“Since the meeting of the Am. Missionary Association in this place, Oct. 15, five students from Oberlin College and Seminary have left us for service under the Association in labors among the freemen at or near Fortress Monroe, or in South Carolina, namely: Wm O. King and Palmer Litts, of the Junior Theological Class; Edwin S. Williams of the Middle Theological Class and his wife; and Thomas De Selkirk Tucker of the Junior Class, a native of Sherbro, Africa, brought thence by Rev. Geo. Thompson and in a course of education in Oberlin College. They are all teachers of considerable experience, with the exception of the last named, and all give promise of efficiency and usefulness in their work. They left us with many requests for prayer – their case and work awakening profound sympathy among their Christian friends. Not having completed their course of study, they all expect to return for that purpose after a service perhaps of six months.”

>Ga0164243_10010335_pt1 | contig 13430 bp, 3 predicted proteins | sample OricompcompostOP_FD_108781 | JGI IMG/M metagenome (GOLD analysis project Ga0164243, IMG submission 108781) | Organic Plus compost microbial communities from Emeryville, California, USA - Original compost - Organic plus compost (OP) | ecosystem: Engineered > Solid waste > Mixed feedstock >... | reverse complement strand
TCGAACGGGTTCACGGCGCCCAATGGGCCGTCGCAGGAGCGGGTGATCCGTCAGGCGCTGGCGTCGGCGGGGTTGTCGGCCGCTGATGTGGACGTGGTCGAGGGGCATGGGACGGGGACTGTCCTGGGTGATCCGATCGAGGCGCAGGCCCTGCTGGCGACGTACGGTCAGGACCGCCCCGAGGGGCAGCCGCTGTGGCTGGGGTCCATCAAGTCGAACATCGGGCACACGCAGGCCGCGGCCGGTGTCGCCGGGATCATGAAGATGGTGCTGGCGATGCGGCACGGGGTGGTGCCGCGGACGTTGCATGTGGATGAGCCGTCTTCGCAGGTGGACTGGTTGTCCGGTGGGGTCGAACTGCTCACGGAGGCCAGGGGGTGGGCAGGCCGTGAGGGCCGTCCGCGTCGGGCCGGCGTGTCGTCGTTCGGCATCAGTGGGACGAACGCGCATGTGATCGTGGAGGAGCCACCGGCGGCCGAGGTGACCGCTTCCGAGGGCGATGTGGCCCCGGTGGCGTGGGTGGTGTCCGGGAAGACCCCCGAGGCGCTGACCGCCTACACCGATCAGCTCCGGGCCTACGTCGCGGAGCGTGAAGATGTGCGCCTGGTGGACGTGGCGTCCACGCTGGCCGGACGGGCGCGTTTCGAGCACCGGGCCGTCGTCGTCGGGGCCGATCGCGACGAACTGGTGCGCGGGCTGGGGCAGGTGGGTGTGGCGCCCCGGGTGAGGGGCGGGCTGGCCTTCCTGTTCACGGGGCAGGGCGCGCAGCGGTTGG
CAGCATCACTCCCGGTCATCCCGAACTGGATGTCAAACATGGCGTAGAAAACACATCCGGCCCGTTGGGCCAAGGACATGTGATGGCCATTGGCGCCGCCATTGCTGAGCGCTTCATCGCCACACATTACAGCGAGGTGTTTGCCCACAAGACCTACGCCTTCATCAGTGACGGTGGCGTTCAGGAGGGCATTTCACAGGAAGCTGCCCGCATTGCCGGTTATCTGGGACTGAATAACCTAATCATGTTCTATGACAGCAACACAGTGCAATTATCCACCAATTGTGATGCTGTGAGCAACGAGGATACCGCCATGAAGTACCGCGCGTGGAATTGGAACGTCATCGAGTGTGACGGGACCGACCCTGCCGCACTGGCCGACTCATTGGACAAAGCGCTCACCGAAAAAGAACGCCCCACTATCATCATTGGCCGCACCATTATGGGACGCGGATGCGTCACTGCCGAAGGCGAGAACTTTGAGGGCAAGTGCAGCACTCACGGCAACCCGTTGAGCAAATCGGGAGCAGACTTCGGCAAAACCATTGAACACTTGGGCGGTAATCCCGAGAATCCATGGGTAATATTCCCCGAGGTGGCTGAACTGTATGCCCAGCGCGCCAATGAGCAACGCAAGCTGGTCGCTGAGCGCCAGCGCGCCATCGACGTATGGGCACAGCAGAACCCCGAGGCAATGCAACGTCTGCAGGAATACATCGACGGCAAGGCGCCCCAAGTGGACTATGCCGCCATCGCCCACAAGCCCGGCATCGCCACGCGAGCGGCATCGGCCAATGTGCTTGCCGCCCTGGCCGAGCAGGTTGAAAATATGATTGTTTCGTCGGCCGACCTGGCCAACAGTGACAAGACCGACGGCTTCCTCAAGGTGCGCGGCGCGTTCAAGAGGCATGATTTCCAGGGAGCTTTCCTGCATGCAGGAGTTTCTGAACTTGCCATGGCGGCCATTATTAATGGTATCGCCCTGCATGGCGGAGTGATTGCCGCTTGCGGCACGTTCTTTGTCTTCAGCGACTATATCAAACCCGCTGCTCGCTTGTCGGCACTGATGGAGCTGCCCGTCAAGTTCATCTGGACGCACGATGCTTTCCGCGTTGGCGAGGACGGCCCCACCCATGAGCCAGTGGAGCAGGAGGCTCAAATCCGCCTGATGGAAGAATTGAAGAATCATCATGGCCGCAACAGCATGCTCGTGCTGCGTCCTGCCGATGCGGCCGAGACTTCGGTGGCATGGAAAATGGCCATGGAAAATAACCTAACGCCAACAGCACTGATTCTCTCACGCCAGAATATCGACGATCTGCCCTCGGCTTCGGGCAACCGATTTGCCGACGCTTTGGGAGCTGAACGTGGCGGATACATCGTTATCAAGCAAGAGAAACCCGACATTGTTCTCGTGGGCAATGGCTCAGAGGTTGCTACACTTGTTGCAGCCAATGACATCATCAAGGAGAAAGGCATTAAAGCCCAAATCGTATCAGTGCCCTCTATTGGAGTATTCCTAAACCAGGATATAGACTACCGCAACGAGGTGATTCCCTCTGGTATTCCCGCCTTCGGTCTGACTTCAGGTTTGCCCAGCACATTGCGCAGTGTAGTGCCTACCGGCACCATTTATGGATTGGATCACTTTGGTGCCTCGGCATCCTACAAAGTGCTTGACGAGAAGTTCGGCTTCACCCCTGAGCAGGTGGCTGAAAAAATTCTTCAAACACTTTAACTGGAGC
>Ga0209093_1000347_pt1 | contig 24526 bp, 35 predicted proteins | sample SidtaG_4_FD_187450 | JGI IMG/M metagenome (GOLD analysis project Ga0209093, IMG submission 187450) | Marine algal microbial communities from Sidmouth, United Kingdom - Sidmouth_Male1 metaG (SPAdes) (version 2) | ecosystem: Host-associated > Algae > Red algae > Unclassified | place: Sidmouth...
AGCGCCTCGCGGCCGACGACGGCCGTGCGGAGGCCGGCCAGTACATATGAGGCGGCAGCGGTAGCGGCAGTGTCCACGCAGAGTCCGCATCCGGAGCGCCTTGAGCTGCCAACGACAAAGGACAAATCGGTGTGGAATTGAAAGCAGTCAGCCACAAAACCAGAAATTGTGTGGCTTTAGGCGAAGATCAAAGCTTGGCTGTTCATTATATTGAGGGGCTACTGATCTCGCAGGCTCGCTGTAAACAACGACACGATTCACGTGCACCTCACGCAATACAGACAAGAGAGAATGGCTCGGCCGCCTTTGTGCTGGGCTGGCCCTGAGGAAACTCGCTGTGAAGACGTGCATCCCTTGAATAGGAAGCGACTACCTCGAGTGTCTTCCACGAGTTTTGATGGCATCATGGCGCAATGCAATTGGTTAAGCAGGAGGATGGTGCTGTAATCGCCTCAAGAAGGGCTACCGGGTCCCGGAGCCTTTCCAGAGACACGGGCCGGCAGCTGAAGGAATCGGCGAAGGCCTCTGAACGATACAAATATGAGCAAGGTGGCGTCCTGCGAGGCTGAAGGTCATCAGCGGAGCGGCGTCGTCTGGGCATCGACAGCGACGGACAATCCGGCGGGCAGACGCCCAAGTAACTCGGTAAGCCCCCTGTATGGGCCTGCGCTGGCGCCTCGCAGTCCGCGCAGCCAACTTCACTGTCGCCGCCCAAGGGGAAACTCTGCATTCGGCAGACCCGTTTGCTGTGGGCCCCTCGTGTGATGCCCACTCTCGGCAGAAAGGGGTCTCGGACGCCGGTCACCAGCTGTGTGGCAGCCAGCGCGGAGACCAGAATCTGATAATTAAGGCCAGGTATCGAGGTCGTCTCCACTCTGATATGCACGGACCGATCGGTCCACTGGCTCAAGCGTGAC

Upon his arrival in Hampton, Virginia, Thomas Tucker immediately began teaching classes in the Tyler house. It was difficult work. The teachers were faced with overcrowded classrooms, they endured the hostility and prejudices of many of the Union troops as well as the local populace, and their varying backgrounds and skill levels sometimes created tensions among themselves. But the missionaries drew their inspiration from their students, finding “their love of freedom strong. Their desire for learning and the aptitude of children and adults to learn… remarkable.”
Tucker returned to Oberlin in mid-1863. The time he spent in Virginia and the substandard pay he received while there set his Oberlin education back one year, but with cooperation of the school administration he was able to secure good winter employment and continue his education.